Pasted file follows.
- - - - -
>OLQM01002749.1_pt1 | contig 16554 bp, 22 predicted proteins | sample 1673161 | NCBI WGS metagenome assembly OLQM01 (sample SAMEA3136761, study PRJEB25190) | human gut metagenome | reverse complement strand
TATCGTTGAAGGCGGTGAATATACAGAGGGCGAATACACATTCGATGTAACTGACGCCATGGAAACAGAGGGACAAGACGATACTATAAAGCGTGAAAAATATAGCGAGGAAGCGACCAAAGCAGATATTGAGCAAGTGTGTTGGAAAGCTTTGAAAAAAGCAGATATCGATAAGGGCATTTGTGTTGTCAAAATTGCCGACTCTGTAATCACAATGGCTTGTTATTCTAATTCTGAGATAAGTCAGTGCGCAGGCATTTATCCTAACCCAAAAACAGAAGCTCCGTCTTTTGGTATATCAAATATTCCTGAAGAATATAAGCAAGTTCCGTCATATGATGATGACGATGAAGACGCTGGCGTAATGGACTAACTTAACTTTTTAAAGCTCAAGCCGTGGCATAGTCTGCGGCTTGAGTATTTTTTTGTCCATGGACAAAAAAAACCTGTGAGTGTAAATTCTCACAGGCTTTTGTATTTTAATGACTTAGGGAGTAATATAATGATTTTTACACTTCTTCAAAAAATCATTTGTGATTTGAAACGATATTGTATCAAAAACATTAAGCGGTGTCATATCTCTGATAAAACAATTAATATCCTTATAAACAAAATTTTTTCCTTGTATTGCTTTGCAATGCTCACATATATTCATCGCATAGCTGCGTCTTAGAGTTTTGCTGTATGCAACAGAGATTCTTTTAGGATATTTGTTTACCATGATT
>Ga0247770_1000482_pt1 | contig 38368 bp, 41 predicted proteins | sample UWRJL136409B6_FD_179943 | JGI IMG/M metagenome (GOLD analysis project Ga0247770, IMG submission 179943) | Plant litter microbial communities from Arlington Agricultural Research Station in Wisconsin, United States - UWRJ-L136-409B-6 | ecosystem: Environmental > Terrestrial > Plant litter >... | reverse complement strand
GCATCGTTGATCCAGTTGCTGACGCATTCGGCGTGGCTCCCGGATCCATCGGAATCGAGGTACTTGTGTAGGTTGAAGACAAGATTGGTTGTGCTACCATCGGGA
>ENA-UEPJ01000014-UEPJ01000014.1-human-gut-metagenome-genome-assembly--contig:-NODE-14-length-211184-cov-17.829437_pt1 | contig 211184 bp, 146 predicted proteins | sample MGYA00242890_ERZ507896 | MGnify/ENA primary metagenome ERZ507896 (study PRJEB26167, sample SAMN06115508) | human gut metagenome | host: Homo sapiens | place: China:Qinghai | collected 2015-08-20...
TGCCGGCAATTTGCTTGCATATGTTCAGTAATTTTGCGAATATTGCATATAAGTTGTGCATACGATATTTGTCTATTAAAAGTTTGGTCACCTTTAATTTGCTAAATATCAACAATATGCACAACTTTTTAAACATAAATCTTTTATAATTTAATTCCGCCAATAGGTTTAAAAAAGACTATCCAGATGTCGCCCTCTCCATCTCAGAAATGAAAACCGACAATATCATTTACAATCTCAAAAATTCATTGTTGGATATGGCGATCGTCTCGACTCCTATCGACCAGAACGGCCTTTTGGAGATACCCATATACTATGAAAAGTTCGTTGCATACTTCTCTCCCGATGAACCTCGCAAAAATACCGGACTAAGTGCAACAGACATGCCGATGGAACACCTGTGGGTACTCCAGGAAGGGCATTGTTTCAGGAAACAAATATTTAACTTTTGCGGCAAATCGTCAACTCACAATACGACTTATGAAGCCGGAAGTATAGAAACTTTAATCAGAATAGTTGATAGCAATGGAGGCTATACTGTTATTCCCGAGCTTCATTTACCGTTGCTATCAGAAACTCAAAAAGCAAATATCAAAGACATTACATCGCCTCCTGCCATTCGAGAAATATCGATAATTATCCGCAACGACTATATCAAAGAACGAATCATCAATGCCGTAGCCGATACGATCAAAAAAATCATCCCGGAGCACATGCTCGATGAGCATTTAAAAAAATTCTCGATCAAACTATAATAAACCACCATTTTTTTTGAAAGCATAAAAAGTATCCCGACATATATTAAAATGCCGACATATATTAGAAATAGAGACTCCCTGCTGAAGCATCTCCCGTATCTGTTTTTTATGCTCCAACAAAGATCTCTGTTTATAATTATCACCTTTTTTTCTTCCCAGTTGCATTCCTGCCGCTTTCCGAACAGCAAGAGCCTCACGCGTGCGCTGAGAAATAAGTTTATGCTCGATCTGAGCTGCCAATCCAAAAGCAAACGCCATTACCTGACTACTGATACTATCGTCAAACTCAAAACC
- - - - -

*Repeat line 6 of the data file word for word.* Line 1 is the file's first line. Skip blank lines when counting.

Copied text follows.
TGCCGGCAATTTGCTTGCATATGTTCAGTAATTTTGCGAATATTGCATATAAGTTGTGCATACGATATTTGTCTATTAAAAGTTTGGTCACCTTTAATTTGCTAAATATCAACAATATGCACAACTTTTTAAACATAAATCTTTTATAATTTAATTCCGCCAATAGGTTTAAAAAAGACTATCCAGATGTCGCCCTCTCCATCTCAGAAATGAAAACCGACAATATCATTTACAATCTCAAAAATTCATTGTTGGATATGGCGATCGTCTCGACTCCTATCGACCAGAACGGCCTTTTGGAGATACCCATATACTATGAAAAGTTCGTTGCATACTTCTCTCCCGATGAACCTCGCAAAAATACCGGACTAAGTGCAACAGACATGCCGATGGAACACCTGTGGGTACTCCAGGAAGGGCATTGTTTCAGGAAACAAATATTTAACTTTTGCGGCAAATCGTCAACTCACAATACGACTTATGAAGCCGGAAGTATAGAAACTTTAATCAGAATAGTTGATAGCAATGGAGGCTATACTGTTATTCCCGAGCTTCATTTACCGTTGCTATCAGAAACTCAAAAAGCAAATATCAAAGACATTACATCGCCTCCTGCCATTCGAGAAATATCGATAATTATCCGCAACGACTATATCAAAGAACGAATCATCAATGCCGTAGCCGATACGATCAAAAAAATCATCCCGGAGCACATGCTCGATGAGCATTTAAAAAAATTCTCGATCAAACTATAATAAACCACCATTTTTTTTGAAAGCATAAAAAGTATCCCGACATATATTAAAATGCCGACATATATTAGAAATAGAGACTCCCTGCTGAAGCATCTCCCGTATCTGTTTTTTATGCTCCAACAAAGATCTCTGTTTATAATTATCACCTTTTTTTCTTCCCAGTTGCATTCCTGCCGCTTTCCGAACAGCAAGAGCCTCACGCGTGCGCTGAGAAATAAGTTTATGCTCGATCTGAGCTGCCAATCCAAAAGCAAACGCCATTACCTGACTACTGATACTATCGTCAAACTCAAAACC